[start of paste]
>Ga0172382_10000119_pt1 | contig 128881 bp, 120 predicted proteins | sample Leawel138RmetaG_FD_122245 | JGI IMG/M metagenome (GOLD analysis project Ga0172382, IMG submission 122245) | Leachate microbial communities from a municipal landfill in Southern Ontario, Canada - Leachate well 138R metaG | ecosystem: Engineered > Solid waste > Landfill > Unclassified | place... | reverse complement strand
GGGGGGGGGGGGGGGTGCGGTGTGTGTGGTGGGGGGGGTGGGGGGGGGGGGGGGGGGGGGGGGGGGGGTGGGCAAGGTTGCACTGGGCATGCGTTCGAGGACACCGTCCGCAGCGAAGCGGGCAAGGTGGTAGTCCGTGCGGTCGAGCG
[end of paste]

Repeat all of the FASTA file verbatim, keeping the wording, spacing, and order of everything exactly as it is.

>Ga0172382_10000119_pt1 | contig 128881 bp, 120 predicted proteins | sample Leawel138RmetaG_FD_122245 | JGI IMG/M metagenome (GOLD analysis project Ga0172382, IMG submission 122245) | Leachate microbial communities from a municipal landfill in Southern Ontario, Canada - Leachate well 138R metaG | ecosystem: Engineered > Solid waste > Landfill > Unclassified | place... | reverse complement strand
GGGGGGGGGGGGGGGTGCGGTGTGTGTGGTGGGGGGGGTGGGGGGGGGGGGGGGGGGGGGGGGGGGGGTGGGCAAGGTTGCACTGGGCATGCGTTCGAGGACACCGTCCGCAGCGAAGCGGGCAAGGTGGTAGTCCGTGCGGTCGAGCG